taste springs from good sense, because.the latter
enables a man to understand at all times pre
cisely where he is, and what he ought to do
under the circumstances of his situation. Good
taste is a- just appreciation of the relationship
and probable effects of ordinary, 'as,well as'ex-0
traordinary things; and no man can have itiun
less he is in the habit of considering -hisou
position, and planning his own actions with
coolness and accuracy.
In the ease of Beadle, the printer, receitly
murdered at Auburn, the suggestion of Dr.
Forbes, that the eyes of murdered men should
be examined, was acted on, when the phiciana
distinctly saw impressed upon the eye the rude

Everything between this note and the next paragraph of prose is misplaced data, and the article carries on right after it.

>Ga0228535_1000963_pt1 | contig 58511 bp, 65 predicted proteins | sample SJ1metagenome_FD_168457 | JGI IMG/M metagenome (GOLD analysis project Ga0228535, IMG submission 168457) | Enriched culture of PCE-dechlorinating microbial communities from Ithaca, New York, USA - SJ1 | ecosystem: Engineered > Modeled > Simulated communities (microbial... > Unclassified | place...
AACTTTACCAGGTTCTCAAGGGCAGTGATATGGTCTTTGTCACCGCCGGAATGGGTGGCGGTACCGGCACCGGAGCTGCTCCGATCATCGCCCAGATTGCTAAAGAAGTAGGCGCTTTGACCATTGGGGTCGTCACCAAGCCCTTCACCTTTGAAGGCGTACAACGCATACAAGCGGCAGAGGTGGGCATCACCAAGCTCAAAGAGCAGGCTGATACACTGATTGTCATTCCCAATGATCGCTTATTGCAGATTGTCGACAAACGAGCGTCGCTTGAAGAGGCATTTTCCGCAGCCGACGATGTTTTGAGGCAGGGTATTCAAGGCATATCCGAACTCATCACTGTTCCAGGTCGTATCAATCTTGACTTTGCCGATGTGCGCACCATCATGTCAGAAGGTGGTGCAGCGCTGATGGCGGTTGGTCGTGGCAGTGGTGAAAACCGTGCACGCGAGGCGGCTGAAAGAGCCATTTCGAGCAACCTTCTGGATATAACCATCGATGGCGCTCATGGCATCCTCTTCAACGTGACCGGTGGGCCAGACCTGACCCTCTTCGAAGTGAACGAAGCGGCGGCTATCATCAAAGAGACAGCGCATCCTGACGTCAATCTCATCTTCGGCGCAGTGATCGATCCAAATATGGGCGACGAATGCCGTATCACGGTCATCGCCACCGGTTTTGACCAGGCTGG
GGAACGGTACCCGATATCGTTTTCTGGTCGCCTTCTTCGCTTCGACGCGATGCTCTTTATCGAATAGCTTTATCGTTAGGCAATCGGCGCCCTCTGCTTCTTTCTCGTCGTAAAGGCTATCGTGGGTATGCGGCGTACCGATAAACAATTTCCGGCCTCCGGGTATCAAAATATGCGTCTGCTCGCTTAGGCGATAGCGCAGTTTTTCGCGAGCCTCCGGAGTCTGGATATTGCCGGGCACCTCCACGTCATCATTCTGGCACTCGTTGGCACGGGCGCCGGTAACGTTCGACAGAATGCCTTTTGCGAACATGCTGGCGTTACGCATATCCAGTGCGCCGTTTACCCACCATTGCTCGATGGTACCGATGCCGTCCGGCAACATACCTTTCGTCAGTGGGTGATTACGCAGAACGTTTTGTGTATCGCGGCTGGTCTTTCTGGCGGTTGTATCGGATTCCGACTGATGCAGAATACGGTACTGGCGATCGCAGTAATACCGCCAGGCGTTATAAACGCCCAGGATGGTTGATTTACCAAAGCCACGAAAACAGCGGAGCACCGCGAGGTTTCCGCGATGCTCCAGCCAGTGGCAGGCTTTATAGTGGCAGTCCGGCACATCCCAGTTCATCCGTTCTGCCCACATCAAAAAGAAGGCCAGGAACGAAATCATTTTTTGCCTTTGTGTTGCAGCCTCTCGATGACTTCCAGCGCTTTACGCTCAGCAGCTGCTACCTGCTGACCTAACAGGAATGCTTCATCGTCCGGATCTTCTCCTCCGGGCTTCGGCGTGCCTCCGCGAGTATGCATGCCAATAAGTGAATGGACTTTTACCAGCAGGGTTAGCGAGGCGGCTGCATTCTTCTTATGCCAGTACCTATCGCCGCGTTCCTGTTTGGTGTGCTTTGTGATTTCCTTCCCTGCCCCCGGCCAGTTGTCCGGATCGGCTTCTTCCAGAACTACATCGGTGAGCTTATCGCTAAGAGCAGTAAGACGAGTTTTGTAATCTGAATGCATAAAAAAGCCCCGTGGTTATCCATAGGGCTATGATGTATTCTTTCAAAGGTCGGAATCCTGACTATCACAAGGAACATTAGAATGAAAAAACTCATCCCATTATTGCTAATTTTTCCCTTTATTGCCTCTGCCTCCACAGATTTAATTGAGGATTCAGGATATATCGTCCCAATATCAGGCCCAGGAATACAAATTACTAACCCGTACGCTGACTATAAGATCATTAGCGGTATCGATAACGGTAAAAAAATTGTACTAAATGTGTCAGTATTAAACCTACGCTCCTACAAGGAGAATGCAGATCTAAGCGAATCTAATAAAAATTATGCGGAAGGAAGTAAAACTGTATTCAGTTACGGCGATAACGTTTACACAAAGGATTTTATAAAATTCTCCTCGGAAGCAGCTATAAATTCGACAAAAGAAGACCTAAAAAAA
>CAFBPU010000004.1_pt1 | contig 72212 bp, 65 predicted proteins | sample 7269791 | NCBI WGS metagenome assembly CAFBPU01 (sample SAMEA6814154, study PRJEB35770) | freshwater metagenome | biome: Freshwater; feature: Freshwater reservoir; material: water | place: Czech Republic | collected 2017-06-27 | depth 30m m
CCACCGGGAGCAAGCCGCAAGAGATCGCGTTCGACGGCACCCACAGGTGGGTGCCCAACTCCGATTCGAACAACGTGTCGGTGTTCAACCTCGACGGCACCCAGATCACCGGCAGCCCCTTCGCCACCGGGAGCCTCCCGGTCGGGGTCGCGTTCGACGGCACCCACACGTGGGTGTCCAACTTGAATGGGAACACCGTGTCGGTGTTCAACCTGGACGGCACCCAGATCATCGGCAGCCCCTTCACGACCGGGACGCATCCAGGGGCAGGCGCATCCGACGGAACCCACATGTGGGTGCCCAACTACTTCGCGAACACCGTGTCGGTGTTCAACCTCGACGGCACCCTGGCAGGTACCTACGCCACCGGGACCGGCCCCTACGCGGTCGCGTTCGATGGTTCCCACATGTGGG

figure of a min dressed In a light coat, holding
a stone suspended in the air. It in declared that
the retina retains the last powerful impression.
made upon it, and this, in muiderst is of course
a daguerreotype of the murderer I
COL. A. G. Suxmca.-The ' ' un, of
Newberry, thus speaks deservedly 0r the ener
getic Secretary of the State Agricultural So.
"We cannot close without sayink a -word for
one of the great working spirits of this move.
ment. The Secretary, Col. A. G. Summer, by
hi6 talents, energy and perasering industry has
contributed greatly to its suceess. His varied
aeq'uirements, versatile talent and love for .the
pursuits render him eminntly qualified.for his
position. So long as he gives his attentioa and
energies to this great moveent it will. ptrsp
and advance. Col. Sdeservies-,th thanis
Fut AT SRAcus.-New York, Nov. 8th.a
A very extensive and destructivi Be viited.tbi
town of Syracuse (N. Y.). this morning, cover.
Ing twelve sares of area, and result!. -Ia q
heavy louses. Amon the ballip g.Itroy
are the banks, prinolpi stores, &. &*.,andt